Talenskii's third point was the essential identity of the principles of warfare for both sides. The Stalinist view was that a socialist society was governed by basic social laws different from those governing a capitalist society. It followed that the war activity of these two kinds of society was also governed by different laws. Talenskii firmly insisted that, in armed conflict, the same laws governed both sides. The consequence of this position was again to focus attention on the battle and to push aside the social and political differences between capitalism and Communism.

In rejecting the rigid dogmatism of the Stalinist approach, what was Talenskii putting in its place? Victory, he said, is to be accomplished by successive blows of cumulative force delivered by a Power superior in the basic economic, political and military potentialities. Although Talenskii's preferred war is the extended war of attrition, he makes it unequivocally clear that in certain conditions the issue might be decided in a short time. But he does not substitute one dogma for another. In harmony with the new realism, he does not insist that the war of the future must be won or lost in the first phase: given the proper measures in air defense and intelligence, a surprise attack need not decide the outcome during the initial stage of the war.

In his article of November 1953, Talenskii made no explicit connection between the possibility of a short war and the employment of nuclear weapons. During the ensuing year, this connection was made in passing by others in the many pages of Military Thought. But it was only after the clear-cut victory of the new view early in 1955 that the connection between surprise attack, nuclear weapons and the possibility of a short war was made sharply and prominently in the general press.

The proponents of the new view did not win easily. Talenskii's views were described as anti-scientific and anti-Marxist. For espousing "naked" strategy he was compared to Douhet and Fuller. The majors and colonels who discharged these damning epithets in Talenskii's direction could hardly have done so if Talenskii's views had already represented official thinking about war. Any doubts on this score would have been dispelled by Marshal Vasilevskii's statement in an article in Red Star for February 22, 1954, that Soviet military science was based on the permanently operating factors which determined the fate of war. Vasilevskii reiterated his rejection of the new trend in Red Star for May 7, 1954, where he quoted Stalin as having demonstrated "that the outcome of war is determined not by the collateral factors but by the permanently operating factors." Vasilevskii's stand on the tried and true Stalinist formula was echoed in the pages of Military Thought, in Red Star, and in books on military doctrine. In fact, in mid-1954 Talenskii was relieved as editor of Military Thought.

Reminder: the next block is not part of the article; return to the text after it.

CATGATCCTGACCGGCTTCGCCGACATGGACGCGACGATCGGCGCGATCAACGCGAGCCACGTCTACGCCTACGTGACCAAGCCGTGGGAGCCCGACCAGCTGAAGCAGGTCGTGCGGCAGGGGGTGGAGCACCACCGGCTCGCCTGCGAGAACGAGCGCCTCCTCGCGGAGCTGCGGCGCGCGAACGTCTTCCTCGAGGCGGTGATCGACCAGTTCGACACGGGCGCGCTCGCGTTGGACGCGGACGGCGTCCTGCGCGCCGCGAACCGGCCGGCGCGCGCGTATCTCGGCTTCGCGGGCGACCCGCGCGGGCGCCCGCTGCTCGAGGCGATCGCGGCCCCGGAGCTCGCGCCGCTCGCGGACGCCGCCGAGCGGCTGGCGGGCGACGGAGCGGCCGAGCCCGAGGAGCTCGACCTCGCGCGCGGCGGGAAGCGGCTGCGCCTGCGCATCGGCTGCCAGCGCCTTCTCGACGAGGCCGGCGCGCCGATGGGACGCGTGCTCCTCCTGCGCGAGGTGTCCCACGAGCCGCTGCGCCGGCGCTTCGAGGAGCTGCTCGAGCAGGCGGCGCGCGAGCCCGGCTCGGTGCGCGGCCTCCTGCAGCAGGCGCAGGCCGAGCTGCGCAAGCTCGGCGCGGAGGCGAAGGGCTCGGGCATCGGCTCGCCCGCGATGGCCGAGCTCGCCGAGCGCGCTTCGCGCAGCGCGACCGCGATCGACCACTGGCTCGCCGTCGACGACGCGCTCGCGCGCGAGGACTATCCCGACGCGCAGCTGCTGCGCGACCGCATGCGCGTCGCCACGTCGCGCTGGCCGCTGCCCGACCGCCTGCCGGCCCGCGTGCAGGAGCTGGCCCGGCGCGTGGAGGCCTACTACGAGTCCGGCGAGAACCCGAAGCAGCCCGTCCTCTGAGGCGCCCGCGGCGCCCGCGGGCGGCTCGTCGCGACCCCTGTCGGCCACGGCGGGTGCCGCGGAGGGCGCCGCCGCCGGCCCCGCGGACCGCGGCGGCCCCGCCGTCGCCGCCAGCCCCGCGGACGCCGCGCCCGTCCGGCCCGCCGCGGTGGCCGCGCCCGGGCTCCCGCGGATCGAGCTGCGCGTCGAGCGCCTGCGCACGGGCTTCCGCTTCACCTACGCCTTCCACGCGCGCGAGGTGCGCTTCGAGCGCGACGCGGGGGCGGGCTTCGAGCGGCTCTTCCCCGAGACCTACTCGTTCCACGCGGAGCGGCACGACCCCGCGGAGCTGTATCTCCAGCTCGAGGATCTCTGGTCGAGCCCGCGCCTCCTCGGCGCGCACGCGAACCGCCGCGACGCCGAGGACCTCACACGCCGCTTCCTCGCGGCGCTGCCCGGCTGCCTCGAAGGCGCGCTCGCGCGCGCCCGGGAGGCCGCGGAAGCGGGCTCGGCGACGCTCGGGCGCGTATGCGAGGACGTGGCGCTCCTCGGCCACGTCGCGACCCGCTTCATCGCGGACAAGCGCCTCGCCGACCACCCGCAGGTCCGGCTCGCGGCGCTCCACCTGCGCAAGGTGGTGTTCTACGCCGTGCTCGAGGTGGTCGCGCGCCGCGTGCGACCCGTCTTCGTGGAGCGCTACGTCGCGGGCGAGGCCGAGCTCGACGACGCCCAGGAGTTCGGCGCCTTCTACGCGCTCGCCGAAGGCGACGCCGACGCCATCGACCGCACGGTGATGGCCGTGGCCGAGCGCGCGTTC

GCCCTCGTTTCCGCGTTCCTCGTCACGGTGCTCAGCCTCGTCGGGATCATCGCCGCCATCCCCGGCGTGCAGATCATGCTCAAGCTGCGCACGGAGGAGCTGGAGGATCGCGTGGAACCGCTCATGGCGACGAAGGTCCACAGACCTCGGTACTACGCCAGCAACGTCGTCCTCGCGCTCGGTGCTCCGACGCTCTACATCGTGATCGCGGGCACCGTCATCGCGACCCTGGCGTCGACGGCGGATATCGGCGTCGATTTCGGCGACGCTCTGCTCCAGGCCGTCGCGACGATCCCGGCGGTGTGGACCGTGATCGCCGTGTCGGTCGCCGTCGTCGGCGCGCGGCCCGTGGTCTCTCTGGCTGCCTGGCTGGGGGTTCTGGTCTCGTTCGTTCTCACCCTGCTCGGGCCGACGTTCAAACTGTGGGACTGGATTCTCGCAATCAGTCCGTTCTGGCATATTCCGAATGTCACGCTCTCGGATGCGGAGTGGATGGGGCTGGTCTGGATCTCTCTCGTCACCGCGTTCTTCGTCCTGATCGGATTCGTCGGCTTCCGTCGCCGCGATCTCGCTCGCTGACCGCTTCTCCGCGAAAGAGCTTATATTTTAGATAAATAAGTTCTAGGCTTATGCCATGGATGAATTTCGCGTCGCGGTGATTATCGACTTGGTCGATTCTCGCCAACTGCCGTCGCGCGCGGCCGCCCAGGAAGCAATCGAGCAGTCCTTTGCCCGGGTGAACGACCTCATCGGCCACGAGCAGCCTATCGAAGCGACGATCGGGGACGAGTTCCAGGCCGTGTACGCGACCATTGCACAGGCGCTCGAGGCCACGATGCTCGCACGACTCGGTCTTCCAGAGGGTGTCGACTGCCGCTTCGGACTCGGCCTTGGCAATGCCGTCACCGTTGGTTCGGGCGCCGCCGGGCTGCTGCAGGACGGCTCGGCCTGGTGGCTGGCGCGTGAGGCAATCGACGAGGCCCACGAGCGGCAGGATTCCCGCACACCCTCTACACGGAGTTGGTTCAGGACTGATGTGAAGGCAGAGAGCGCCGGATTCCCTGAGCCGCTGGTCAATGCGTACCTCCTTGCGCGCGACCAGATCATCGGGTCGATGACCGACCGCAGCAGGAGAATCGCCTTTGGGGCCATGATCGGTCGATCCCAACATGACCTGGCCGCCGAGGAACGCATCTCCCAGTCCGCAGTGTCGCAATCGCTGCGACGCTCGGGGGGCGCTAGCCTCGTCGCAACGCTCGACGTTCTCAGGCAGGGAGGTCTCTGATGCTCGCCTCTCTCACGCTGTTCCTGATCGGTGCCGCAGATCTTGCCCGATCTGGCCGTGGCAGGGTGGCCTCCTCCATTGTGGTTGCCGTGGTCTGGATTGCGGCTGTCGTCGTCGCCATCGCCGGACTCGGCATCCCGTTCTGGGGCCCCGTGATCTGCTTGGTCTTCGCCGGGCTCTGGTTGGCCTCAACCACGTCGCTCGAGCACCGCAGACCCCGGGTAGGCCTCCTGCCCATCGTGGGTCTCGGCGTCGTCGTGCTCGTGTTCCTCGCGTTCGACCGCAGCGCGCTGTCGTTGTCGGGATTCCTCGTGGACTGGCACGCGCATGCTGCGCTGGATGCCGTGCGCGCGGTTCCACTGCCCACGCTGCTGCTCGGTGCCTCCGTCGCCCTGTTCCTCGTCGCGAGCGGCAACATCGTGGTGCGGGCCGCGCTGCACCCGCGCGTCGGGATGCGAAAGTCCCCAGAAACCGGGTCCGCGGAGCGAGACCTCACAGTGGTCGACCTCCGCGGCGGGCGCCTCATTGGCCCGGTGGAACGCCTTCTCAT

The turning point came after Malenkov was demoted. In February 1955, after Marshal Zhukov had become Minister of Defense, the new editorial board finally agreed to print an article by Marshal Rotmistrov, "On the Rôle of Surprise in Contemporary War," which spelled out the full implications of Talenskii's cautious statements of November 1953. Talenskii had said that his formulation of the basic law of war did not "exclude the possibility of a decisive defeat in a limited time of one or the other opponent, given the existence of certain conditions." Rotmistrov's formula was positive: "It must be plainly said that, in the situation of the employment of atomic and hydrogen weapons, surprise is one of the decisive conditions for the attainment of success not only in battles and operations but also in the war as a whole."

When, in April of 1955, the editors of Military Thought officially endorsed the major points of Talenskii's position and rejected the criticisms of his opponents, it was something of an anticlimax, for the belated publication of Rotmistrov's article in February 1955 had already spelled the end of the orthodox Stalinist view of military doctrine.